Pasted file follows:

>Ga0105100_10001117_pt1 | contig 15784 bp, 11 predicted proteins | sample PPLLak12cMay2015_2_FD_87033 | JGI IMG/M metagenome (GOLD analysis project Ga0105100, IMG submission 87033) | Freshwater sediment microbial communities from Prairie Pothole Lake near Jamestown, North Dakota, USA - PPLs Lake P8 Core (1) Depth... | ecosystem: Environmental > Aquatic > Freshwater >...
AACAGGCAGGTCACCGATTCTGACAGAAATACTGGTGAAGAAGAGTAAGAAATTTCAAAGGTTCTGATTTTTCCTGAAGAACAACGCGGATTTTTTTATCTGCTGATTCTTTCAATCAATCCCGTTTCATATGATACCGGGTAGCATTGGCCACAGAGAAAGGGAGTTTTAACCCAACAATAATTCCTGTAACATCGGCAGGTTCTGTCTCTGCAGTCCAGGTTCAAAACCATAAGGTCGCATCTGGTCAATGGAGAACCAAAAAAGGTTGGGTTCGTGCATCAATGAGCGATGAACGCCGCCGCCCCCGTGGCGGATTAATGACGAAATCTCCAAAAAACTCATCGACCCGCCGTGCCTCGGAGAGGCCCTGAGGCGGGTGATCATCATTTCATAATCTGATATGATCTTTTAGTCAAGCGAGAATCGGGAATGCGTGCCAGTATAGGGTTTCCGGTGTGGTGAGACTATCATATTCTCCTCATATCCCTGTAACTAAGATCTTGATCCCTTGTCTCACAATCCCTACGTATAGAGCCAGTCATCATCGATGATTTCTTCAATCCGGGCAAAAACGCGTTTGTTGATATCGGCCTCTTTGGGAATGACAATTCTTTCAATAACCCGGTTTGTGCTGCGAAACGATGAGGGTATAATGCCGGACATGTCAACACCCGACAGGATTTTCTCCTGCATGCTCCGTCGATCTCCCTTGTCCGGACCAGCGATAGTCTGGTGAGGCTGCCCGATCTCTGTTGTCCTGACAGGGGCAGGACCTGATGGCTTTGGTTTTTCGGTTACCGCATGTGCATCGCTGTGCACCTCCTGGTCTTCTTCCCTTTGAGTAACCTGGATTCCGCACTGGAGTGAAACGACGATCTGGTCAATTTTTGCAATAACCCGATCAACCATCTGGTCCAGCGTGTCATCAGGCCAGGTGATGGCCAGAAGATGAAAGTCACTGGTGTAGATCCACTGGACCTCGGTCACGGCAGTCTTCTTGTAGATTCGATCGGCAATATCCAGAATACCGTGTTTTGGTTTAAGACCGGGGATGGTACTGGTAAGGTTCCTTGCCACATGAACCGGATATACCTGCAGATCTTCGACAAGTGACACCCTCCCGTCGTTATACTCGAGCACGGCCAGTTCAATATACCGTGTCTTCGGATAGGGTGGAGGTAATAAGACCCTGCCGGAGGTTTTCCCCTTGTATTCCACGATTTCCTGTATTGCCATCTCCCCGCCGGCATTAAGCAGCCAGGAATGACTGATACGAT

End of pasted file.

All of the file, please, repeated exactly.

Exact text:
>Ga0105100_10001117_pt1 | contig 15784 bp, 11 predicted proteins | sample PPLLak12cMay2015_2_FD_87033 | JGI IMG/M metagenome (GOLD analysis project Ga0105100, IMG submission 87033) | Freshwater sediment microbial communities from Prairie Pothole Lake near Jamestown, North Dakota, USA - PPLs Lake P8 Core (1) Depth... | ecosystem: Environmental > Aquatic > Freshwater >...
AACAGGCAGGTCACCGATTCTGACAGAAATACTGGTGAAGAAGAGTAAGAAATTTCAAAGGTTCTGATTTTTCCTGAAGAACAACGCGGATTTTTTTATCTGCTGATTCTTTCAATCAATCCCGTTTCATATGATACCGGGTAGCATTGGCCACAGAGAAAGGGAGTTTTAACCCAACAATAATTCCTGTAACATCGGCAGGTTCTGTCTCTGCAGTCCAGGTTCAAAACCATAAGGTCGCATCTGGTCAATGGAGAACCAAAAAAGGTTGGGTTCGTGCATCAATGAGCGATGAACGCCGCCGCCCCCGTGGCGGATTAATGACGAAATCTCCAAAAAACTCATCGACCCGCCGTGCCTCGGAGAGGCCCTGAGGCGGGTGATCATCATTTCATAATCTGATATGATCTTTTAGTCAAGCGAGAATCGGGAATGCGTGCCAGTATAGGGTTTCCGGTGTGGTGAGACTATCATATTCTCCTCATATCCCTGTAACTAAGATCTTGATCCCTTGTCTCACAATCCCTACGTATAGAGCCAGTCATCATCGATGATTTCTTCAATCCGGGCAAAAACGCGTTTGTTGATATCGGCCTCTTTGGGAATGACAATTCTTTCAATAACCCGGTTTGTGCTGCGAAACGATGAGGGTATAATGCCGGACATGTCAACACCCGACAGGATTTTCTCCTGCATGCTCCGTCGATCTCCCTTGTCCGGACCAGCGATAGTCTGGTGAGGCTGCCCGATCTCTGTTGTCCTGACAGGGGCAGGACCTGATGGCTTTGGTTTTTCGGTTACCGCATGTGCATCGCTGTGCACCTCCTGGTCTTCTTCCCTTTGAGTAACCTGGATTCCGCACTGGAGTGAAACGACGATCTGGTCAATTTTTGCAATAACCCGATCAACCATCTGGTCCAGCGTGTCATCAGGCCAGGTGATGGCCAGAAGATGAAAGTCACTGGTGTAGATCCACTGGACCTCGGTCACGGCAGTCTTCTTGTAGATTCGATCGGCAATATCCAGAATACCGTGTTTTGGTTTAAGACCGGGGATGGTACTGGTAAGGTTCCTTGCCACATGAACCGGATATACCTGCAGATCTTCGACAAGTGACACCCTCCCGTCGTTATACTCGAGCACGGCCAGTTCAATATACCGTGTCTTCGGATAGGGTGGAGGTAATAAGACCCTGCCGGAGGTTTTCCCCTTGTATTCCACGATTTCCTGTATTGCCATCTCCCCGCCGGCATTAAGCAGCCAGGAATGACTGATACGAT